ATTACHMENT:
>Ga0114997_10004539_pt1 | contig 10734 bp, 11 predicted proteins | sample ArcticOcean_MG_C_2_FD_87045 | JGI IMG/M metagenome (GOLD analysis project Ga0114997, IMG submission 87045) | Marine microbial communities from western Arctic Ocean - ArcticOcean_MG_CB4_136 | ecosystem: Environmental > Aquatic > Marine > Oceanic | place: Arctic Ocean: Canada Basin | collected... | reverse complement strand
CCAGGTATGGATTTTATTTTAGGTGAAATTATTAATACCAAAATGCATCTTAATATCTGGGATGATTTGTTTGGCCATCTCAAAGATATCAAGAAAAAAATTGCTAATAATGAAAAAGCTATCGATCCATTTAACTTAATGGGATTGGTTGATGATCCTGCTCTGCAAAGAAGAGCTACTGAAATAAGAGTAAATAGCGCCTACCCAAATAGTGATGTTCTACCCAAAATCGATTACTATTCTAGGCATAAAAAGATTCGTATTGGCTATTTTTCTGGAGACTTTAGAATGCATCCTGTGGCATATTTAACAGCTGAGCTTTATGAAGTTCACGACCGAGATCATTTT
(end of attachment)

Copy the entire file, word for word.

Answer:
>Ga0114997_10004539_pt1 | contig 10734 bp, 11 predicted proteins | sample ArcticOcean_MG_C_2_FD_87045 | JGI IMG/M metagenome (GOLD analysis project Ga0114997, IMG submission 87045) | Marine microbial communities from western Arctic Ocean - ArcticOcean_MG_CB4_136 | ecosystem: Environmental > Aquatic > Marine > Oceanic | place: Arctic Ocean: Canada Basin | collected... | reverse complement strand
CCAGGTATGGATTTTATTTTAGGTGAAATTATTAATACCAAAATGCATCTTAATATCTGGGATGATTTGTTTGGCCATCTCAAAGATATCAAGAAAAAAATTGCTAATAATGAAAAAGCTATCGATCCATTTAACTTAATGGGATTGGTTGATGATCCTGCTCTGCAAAGAAGAGCTACTGAAATAAGAGTAAATAGCGCCTACCCAAATAGTGATGTTCTACCCAAAATCGATTACTATTCTAGGCATAAAAAGATTCGTATTGGCTATTTTTCTGGAGACTTTAGAATGCATCCTGTGGCATATTTAACAGCTGAGCTTTATGAAGTTCACGACCGAGATCATTTT